The Netherlands / Landmark
Stützpunkt Hamster accommodated five large radar stations of the German Air Force in the Netherlands. With the Mammut radar system, which was more than 10 meters wide and nearly 30 meters high, Allied aircraft that was up to 300 kilometres away could be detected. With these radar systems, German night hunters could be directed towards Allied aircraft. Powered by ‘Hamster’, around thirty Allied bombers were shot down.
Walcheren was strategically important due to its location at the mouth of the Scheldt Estuary and the strong Atlantik Wall. The Allies started the invasion of Walcheren with Operation Infatuate II: a landing near the bombed ‘Zeedijk’ at Westkapelle.
After the German Scheldt batteries had been conquered, the final act of the Battle of the Scheldt could begin: the expulsion of the last German units from the coastal area between Domburg and Vrouwenpolder. Although the defences built here were much lighter than along the Scheldt, the battle would last a few days and cause numerous casualties, primarily through mines and snipers. Despite the desperate situation, the German forces continued to supply their isolated troops.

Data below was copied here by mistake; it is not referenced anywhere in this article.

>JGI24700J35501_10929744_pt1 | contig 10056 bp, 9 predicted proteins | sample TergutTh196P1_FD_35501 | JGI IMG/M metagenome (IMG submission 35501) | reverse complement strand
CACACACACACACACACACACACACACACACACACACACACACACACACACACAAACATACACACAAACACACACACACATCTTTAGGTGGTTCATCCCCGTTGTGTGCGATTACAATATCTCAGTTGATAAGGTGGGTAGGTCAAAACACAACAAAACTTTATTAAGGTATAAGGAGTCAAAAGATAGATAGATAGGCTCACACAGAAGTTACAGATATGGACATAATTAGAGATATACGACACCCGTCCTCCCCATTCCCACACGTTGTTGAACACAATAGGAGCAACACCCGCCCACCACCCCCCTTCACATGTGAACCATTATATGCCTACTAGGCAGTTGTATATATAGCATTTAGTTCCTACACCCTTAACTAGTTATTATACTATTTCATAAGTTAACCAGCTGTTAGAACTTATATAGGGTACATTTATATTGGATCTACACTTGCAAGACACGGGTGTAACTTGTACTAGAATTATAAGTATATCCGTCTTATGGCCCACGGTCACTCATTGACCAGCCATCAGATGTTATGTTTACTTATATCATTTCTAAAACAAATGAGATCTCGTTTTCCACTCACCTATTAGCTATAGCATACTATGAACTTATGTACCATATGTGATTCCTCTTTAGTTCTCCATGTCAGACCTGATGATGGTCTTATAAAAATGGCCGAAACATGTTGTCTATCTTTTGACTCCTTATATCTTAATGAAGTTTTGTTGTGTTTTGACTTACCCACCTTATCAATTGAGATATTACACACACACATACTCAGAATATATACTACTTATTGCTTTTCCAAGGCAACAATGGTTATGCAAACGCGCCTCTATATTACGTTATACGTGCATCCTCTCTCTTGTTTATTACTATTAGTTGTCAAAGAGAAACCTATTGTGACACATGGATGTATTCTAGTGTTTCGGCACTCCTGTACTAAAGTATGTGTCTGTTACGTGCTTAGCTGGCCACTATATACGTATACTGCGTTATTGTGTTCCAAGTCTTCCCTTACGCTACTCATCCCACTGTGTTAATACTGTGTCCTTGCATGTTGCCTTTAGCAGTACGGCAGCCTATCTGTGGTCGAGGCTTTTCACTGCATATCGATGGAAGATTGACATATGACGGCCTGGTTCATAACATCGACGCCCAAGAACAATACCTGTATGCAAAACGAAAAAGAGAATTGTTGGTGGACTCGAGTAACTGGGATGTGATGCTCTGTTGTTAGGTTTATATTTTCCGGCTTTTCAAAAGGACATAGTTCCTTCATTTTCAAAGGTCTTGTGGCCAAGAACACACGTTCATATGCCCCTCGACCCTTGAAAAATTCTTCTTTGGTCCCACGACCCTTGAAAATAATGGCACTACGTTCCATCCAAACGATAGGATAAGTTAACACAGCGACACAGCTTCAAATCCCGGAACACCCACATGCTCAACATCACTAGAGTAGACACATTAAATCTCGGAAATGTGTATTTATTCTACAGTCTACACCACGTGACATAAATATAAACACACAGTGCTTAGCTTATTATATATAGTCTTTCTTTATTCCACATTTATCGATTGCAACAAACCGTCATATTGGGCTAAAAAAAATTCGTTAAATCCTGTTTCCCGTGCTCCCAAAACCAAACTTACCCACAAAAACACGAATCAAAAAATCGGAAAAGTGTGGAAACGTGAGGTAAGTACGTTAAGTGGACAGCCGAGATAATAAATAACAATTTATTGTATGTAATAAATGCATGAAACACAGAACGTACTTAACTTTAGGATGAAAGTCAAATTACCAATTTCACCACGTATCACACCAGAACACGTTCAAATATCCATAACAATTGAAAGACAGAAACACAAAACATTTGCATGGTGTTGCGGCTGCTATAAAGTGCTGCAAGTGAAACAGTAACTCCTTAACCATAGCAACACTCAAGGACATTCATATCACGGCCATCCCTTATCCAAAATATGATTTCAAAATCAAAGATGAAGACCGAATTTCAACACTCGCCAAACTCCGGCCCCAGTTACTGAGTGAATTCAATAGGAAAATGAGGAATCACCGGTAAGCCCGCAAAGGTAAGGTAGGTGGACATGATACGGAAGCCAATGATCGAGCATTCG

On November 4, British troops attacked the batteries and bunkers north of Domburg. A fierce battle followed, and on November 5, among others, Stützpunkt Hamster was taken.
Traces of the former Stützpunkt and the presence of the German troops are still visible around the Westhove Castle, the 18th-century orangery (Terra Maris museum), in the surrounding nature reserve ‘De Manteling’ and the adjacent dunes.
Visit the Zeeuwse Ankers website (Zeeland Anchors) for comprehensive information, personal stories and videos about the Battle of the Scheldt.
Groeneweg 1, 4356 CH Oostkapelle